With Inflation Rising, Asset Manager Eurizon Looks to Deep-value Stocks
Asset management company Eurizon Hungary expects the pandemic, inflation, as well as the tight labor market, supply chain disruptions and tightening monetary policies, will continue to be the leading market drivers in 2022, chief investment officer Egon Hajdu says. In the equity markets, “quality” or “deep-value” shares may be the winners in 2022.
Inflation will be a critical factor this year: It determines central banks’ policy and has a significant impact on the real economy and capital markets, says Hajdu, who was talking at his company’s yearly preview press conference.
Despite significant upside risks to inflation, he sees global growth at slightly above the trend in 2022. Inflation may decrease a bit but will remain at relatively high levels. The pandemic is expected to ease and may turn into an endemic, which could alleviate supply chain problems in the second half of the year. Hajdu expects four interest rate hikes from the U.S. Federal Reserve and quantitative tightening at yearend.
2021 was all about inflation and COVID rather than normalization, Hajdu notes. Markets were driven by economic growth and increasing corporate profits. This year, Hajdu expects growth to continue, corporate earnings to grow further and overall monetary and fiscal policies to remain supportive, despite the tightening evidenced by the remaining negative real interest rate.
Labor markets and supply chains are expected to improve somewhat. Helicopter money, a monetary policy tool for printing large sums of money and distributing it to the public to spur economic growth, will disappear in 2022. Besides inflation, the main risks include the pandemic, geopolitical conflicts and energy prices.
Selective Approach to Stocks
“So, the headwind is strong for the capital markets and the stock markets as well, as the era of high-liquidity free money could be over this year,” Hajdu says. However, this turnaround does not imply a general stock market downturn; it only requires a different approach than before. “We don’t think that investors should abandon equity markets, only that now they need a more selective approach,” he explains.
“Fortunately for us, fundamentals may be in focus again in the case of stocks, which implies active asset management strategies,” says Hajdu. During the times of zero-interest money, passive asset management strategies that followed certain indexes worked well; investors didn’t care too much about fundamentals. This is about to change now. Eurizon applies active fund management strategies, the CIO notes.
During times of rising interest rates, earnings rather than valuation contribute to higher stock performance, Hajdu says. Although this is what happens now, he doesn’t see a major drop in valuations because real interest rates are still negative. In the current inflationary environment, cyclical sectors and value stocks perform well generally, while non-cyclical and growth stocks don’t.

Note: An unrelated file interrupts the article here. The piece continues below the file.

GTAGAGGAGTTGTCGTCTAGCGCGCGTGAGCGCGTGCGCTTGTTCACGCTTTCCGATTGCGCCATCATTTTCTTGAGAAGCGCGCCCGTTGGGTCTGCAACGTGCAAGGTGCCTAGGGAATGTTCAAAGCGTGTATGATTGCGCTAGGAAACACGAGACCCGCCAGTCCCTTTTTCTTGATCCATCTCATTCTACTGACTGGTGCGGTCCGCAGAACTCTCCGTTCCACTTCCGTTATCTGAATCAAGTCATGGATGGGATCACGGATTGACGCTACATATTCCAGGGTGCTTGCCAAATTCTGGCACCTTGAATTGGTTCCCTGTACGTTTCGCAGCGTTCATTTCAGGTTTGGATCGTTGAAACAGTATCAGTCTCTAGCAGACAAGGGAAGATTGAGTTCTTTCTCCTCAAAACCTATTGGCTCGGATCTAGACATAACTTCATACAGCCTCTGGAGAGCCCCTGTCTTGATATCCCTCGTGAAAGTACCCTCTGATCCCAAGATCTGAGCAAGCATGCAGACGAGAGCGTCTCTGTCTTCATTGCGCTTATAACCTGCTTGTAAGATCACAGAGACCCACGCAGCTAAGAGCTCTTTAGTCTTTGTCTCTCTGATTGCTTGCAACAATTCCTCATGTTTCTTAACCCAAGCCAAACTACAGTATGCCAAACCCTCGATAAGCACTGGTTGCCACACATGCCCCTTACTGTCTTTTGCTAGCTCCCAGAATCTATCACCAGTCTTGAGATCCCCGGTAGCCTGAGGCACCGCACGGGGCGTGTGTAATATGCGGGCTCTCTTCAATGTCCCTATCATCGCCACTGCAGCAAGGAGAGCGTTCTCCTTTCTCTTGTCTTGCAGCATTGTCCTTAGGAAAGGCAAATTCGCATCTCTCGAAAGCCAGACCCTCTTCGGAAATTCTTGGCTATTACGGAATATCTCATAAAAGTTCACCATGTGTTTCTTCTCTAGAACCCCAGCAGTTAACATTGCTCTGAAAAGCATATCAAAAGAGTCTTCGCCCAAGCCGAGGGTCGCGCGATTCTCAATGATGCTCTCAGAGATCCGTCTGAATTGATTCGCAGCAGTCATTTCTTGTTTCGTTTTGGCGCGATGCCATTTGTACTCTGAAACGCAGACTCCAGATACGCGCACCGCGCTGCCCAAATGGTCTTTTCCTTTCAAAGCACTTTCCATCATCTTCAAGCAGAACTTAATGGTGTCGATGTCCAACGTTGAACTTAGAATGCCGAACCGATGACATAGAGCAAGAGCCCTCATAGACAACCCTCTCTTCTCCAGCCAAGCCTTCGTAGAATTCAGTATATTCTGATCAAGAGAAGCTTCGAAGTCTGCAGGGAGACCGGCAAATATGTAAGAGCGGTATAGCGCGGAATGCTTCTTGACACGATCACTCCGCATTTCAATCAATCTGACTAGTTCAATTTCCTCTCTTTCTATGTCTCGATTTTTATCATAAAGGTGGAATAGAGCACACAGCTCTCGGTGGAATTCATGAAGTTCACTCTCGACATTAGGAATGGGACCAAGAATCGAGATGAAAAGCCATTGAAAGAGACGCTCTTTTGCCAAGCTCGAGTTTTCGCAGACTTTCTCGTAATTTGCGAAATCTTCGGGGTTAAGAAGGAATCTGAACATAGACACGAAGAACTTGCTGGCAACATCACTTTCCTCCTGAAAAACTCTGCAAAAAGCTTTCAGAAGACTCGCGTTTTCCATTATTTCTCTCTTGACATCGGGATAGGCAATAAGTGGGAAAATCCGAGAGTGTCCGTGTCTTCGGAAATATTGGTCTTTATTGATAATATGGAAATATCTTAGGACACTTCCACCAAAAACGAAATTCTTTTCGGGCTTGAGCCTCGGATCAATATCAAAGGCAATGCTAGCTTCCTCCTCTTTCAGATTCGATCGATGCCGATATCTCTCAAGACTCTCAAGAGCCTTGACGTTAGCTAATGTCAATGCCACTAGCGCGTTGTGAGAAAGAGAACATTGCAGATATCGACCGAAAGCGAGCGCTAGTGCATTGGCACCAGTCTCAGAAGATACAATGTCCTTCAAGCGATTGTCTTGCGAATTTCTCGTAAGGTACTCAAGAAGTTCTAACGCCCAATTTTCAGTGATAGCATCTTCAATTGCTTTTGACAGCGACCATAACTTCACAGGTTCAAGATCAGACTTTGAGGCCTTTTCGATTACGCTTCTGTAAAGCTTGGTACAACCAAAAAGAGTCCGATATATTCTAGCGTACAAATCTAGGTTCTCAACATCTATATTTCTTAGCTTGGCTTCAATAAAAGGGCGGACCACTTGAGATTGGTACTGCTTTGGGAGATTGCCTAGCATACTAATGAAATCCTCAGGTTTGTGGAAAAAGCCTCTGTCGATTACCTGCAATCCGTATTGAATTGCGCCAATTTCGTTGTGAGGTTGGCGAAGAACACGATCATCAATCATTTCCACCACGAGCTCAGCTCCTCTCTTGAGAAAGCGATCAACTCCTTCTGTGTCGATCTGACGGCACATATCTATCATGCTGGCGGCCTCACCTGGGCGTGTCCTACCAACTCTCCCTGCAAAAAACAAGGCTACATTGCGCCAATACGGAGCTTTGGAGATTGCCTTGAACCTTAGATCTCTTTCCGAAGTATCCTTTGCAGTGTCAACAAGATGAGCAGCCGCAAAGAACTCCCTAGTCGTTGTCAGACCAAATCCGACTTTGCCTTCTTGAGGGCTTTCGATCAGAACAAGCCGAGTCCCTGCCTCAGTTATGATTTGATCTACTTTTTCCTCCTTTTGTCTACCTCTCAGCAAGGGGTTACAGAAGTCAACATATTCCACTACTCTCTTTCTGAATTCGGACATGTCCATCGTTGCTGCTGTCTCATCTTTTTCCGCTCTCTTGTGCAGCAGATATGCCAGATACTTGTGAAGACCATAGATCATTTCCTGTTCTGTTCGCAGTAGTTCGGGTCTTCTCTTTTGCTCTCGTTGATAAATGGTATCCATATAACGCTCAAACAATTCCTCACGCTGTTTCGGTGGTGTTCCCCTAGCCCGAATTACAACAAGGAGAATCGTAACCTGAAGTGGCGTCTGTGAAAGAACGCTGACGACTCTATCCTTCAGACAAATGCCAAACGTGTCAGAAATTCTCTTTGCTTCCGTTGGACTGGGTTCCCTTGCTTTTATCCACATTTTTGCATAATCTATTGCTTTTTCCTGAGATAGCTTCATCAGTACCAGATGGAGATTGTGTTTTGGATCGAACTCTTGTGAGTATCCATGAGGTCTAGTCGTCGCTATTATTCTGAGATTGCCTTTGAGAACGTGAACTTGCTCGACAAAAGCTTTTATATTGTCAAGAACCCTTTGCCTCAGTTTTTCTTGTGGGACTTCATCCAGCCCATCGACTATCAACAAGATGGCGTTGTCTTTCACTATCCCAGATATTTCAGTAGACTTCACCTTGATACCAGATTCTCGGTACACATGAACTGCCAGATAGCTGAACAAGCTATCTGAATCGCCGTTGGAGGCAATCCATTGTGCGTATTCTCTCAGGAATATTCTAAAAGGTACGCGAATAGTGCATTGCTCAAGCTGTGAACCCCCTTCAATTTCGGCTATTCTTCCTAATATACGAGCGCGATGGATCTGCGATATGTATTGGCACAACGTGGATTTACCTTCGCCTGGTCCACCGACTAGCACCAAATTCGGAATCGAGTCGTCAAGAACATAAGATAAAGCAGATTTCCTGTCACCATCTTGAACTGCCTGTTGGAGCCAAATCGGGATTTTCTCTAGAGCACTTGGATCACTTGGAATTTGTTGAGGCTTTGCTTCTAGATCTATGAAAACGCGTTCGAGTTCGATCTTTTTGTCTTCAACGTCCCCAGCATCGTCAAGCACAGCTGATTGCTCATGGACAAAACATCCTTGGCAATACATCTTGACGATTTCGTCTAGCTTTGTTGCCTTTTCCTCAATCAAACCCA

“We have further narrowed value stocks into ‘deep-value’ or ‘quality’ stocks, which include the shares of the companies that can produce stable earnings amid the current economic challenges. These are companies that can provide good answers to the labor market competition, ESG requirements and the Biden administration’s measures to increase competition. We don’t rule out certain growth stocks with solid earnings and balance sheets and we are not afraid of tech stocks, either,” Hajdu explains.
Value stocks in general trade for less than what they are fundamentally worth. Deep value investing is buying stocks that are well below a conservative assessment of their net worth.
Generally, the strengthening U.S. dollar does not benefit emerging equity markets, including Hungary. Conversely, the expected positive developments in EU markets can be beneficial.
The Hungarian equity market is not in good shape now as most of the macroeconomic indicators are worsening, including the current account deficit and the budget deficit. The macroeconomic environment is not expected to improve much until April. As a result, the Hungarian market is unlikely to outperform other regional markets, the CIO warns.
Hajdu sees further weakness in the bond market in terms of fixed-income assets. Bond and fixed-income funds will not receive inflows as long as real interest rates remain negative. There is a big question mark over the Hungarian forint, but he suspects it will remain at its current level.
New ESG fund
Eurizon has just launched a capital-protected derivative fund, the CIB ESG Capital-Protected Derivative Sub-Fund, chairman-CEO Tibor Komm says. The fund was designed to take into account environmental, social and corporate governance (ESG) considerations. Its capital accumulation period started on Jan. 17 and runs until March 18.
“With the increasing inflation, we have seen an easing of the crowding-out effect of the government’s ‘super bond.’ This could have a further positive effect on this segment,” Komm adds.
The assets under management of Eurizon Asset Management Hungary rose 10.5% to HUF 524 billion by the end of 2021, compared to December 2020. Assets managed in equity funds increased 48% to HUF 36.6 bln in 2021, mainly due to high yields. Eurizon remained the fourth biggest asset management company in the Hungarian market, although its market share dropped slightly.
Eurizon’s predecessor, CIB Investment Fund Management Rt., was set up in 1997 as a member of the CIB Group. Since 2013, the company has belonged to the Eurizon Capital group. Eurizon is the asset management unit of Italy’s Intesa Sanpaolo Group, of which CIB Bank Zrt. is also a member. In April 2021, the company changed its name to Eurizon.
This article was first published in the Budapest Business Journal print issue of February 11, 2022.
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